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Rivers Avian Center
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Three Rivers Avian Center (“TRAC”) is a private 501(c)3 non-profit organization dedicated to wild bird conservation and to educating and involving people in ecosystem stewardship. Founded in 1990, TRAC’s 103 acre facility is located in the southern portion of the New River Gorge National River, between Sandstone and Hinton in Summers County, West Virginia. TRAC’s extensive website is available at www.tracwv.org. The public is invited to come visit during our free public tour days. These are held on the first Saturday of each month May - October from 1 - 5 pm. All other tours are by appointment only.
How You Can Help :
*Make a Monetary Donation: As a non-profit, non-governmental organization, TRAC relies on the donations of concerned individuals and groups to help care for non-game wild birds in need. Your donation is fully tax deductible under IRS code 501(c)3. Please give generously. In the last 20 years, breeding bird surveys have indicated that we have lost over 42% of the migratory birds that used to fill our skies. TRAC is trying to stem the disastrous tide by providing medical care to birds in need and educational outreach to the public to try to prevent further injuries and deaths. Your financial contribution can make a big difference in the lives of our feathered friends.
Invite the Birds to Visit Your Group: The very popular and award winning Birds of Prey in West Virginia program from Three Rivers Avian Center is available now to your group, class or community organization. Each highly interactive program features live, non-releasable raptors, a touchable display of feathers, and brochures on native bird and wildlife care. Each program is tailored to the size, ages and needs of the audience. Presentation honorariums help the Center continue our work caring for wild birds.
*Veterinary & Rehabilitative Care: Emergency care, surgery, hospitalization and a full range of physical therapy treatments for non-game & endangered wild birds is provided by a coordinated network of 20 hospice veterinarians combined with a statewide support crew of volunteers and on-site staff. From hummingbirds to eagles, wading birds to soaring birds, TRAC cares for each species’ individual requirements; including diet, perching, water access, caging substrates, light levels, and behavioral needs.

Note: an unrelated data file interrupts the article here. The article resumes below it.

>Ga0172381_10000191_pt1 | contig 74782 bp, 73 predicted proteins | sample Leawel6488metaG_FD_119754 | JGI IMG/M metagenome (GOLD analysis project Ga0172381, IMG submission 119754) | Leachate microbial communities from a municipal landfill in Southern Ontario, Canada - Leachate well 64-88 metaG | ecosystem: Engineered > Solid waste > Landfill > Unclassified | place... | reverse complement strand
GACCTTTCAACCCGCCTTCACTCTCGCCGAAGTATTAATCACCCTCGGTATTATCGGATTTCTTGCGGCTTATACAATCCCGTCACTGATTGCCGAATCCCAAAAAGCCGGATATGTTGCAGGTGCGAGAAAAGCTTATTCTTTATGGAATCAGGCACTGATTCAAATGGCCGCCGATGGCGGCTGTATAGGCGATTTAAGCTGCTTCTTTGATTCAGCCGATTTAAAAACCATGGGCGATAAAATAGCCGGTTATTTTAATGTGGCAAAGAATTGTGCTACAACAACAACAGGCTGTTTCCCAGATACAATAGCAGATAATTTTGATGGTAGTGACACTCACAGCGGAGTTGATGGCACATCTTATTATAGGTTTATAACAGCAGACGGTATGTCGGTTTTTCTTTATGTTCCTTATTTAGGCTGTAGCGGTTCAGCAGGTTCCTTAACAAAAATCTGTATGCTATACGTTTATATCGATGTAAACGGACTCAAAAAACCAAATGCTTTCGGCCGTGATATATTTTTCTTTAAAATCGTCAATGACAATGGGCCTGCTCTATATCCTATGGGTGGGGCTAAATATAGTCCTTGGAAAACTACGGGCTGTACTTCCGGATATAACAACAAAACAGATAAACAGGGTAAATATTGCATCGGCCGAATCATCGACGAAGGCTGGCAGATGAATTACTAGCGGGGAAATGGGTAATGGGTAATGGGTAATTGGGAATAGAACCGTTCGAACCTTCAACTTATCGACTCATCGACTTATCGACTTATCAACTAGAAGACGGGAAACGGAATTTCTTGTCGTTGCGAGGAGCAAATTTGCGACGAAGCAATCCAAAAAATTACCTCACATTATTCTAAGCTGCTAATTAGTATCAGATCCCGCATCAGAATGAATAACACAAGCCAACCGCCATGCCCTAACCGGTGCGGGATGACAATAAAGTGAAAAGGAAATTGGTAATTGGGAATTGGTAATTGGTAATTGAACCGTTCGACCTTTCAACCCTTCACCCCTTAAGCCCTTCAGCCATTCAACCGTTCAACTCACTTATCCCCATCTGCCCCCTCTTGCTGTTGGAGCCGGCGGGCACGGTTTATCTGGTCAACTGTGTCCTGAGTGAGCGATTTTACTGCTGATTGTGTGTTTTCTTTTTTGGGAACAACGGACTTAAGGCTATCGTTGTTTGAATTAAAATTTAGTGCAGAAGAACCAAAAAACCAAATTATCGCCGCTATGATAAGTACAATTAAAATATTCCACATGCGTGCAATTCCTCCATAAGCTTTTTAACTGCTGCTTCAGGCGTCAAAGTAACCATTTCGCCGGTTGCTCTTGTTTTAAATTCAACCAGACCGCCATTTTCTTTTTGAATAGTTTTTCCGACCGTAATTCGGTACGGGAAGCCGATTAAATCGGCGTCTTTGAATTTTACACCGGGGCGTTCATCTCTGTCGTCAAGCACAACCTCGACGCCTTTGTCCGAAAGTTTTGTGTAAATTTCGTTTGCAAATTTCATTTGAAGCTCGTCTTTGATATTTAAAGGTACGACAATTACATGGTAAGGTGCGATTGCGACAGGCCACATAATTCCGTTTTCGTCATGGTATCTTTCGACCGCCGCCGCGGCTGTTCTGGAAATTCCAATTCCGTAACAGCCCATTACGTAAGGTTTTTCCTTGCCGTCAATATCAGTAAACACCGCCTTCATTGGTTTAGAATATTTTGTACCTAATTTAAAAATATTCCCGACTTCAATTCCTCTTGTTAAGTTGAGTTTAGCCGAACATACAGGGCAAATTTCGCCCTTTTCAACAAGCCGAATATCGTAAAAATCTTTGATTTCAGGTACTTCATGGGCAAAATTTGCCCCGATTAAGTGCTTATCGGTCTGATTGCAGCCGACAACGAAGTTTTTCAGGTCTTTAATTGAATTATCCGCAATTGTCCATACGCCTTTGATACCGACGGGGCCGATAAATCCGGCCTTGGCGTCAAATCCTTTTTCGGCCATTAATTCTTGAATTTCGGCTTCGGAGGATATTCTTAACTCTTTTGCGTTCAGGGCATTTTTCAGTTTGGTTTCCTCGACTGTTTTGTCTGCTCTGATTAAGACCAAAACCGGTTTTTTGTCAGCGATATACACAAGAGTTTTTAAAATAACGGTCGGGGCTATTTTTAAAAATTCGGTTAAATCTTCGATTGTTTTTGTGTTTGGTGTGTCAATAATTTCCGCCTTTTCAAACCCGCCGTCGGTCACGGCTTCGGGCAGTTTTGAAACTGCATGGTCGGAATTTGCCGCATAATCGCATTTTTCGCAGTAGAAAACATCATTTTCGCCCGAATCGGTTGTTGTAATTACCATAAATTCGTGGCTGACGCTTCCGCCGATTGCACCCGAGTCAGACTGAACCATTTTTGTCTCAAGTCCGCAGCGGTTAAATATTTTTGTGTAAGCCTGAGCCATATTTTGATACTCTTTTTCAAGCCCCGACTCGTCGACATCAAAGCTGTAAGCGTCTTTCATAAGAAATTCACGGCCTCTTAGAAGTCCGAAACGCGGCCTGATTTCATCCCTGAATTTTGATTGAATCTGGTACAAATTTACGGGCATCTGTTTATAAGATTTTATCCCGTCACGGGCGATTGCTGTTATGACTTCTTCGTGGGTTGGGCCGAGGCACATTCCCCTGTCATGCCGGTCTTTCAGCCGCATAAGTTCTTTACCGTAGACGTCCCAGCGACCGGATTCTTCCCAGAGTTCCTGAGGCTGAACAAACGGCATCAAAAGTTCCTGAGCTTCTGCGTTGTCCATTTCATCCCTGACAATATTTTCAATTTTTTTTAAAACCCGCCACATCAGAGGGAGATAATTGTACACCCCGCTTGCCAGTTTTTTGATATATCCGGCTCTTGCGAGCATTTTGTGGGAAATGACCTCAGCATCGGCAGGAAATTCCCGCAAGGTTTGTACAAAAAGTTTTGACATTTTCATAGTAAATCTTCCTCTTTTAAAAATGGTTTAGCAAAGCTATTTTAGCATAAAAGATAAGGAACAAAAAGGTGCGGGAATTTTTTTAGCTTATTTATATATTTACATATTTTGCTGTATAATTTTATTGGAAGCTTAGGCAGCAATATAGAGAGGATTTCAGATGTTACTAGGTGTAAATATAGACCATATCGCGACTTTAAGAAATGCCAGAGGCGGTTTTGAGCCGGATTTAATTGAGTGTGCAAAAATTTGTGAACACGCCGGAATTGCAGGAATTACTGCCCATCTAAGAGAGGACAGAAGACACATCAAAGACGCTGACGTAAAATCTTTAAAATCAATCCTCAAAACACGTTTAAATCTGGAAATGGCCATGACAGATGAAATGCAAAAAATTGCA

TRAC has treated 2,747 patients representing 105 species from 1990 through 2008, releasing almost half. Recovered patients are usually released back into their native environments to help ensure their long-term survival unless there is some overwhelming reason to release the individual in a safer habitat elsewhere. Annual reports of the patients we have cared for are posted on our web page at www.tracwv.org/birdsin.html.
*Public Environmental Education: TRAC’s award-winning public outreach programs are carefully designed to help individuals understand the native birds and ecosystems around them and to encourage individuals in ecosystem stewardship. Schools, universities, civic groups, child care groups, state parks and forests are just a few who regularly request our programs, allowing us to reach over 194,480 individuals from the beginning of our outreach efforts in 1993 through 2008. In 2008 TRAC broke our previous annual attendance records, reaching 20,680 people during the course of the year. A full listing of upcoming events is available on our website: www.tracwv.org/upcoming.html.
Also as a part of our public outreach, TRAC publishes a quarterly newsletter “The Raptor Chapter”; maintains an extensive Internet website (www.tracwv.org) with over 700 hits daily; and has created and administers the “Migration Celebration”, a unique festival designed to interest the public in West Virginia, our birds and our natural heritage. The annual Migration Celebration is held at Little Beaver State Park near Beckley, WV on the second Saturday in May (International Migratory Bird Day) with the active support of the WV Division of Culture and History, the WV Department of Natural Resources, the WV Department of Agriculture Insect Survey, National Park Service - New River Gorge National River, WV Falconers, birders, photographers, storytellers, reenactors and many others.
Understanding all aspects of a species is a vital part of any
wildlife-centered program. TRAC helps provide data for research
projects focused on native avian populations and avian habitats,
including location found, blood samples, feather and tissue samples,
cause of injury or illness, observed physical movements, and behavioral
details among others. Information is also shared on-line with
other wildlife rehabilitation groups and educators around the United
States and the world.
Three Rivers Avian Center, the WV Department of Natural
Resources, the National Park Service - New River Gorge and the College
of William & Mary’s Center for Conservation Biology have joined
together in a five year effort to reestablish peregrine falcon
populations in their native southern Appalachian haunts.
with the US Fish and Wildlife Service and State Wildlife Biologists
from Virginia, Pennsylvania and New Jersey, young peregrines are taken
from dangerous nesting sites in each state and brought to the New River
Gorge near Fayetteville and Beckley, West Virginia to be raised and
released. When the project was terminated in 2011, 120
Peregrines had been introduced to the gorge. The final reports
for each year are available by going to our scrap book, clicking on the
Peregrine Restoration, 6 Year Project link.
In addition, Executive Director Wendy Perrone and Education Director Ron Perrone have each received the Distinguished Mountaineer Award from Governor Joe Manchin recognizing over 15 years of dedication to wild bird care and to public environmental education programs that offer a rare pro-active and positive environmental prospective.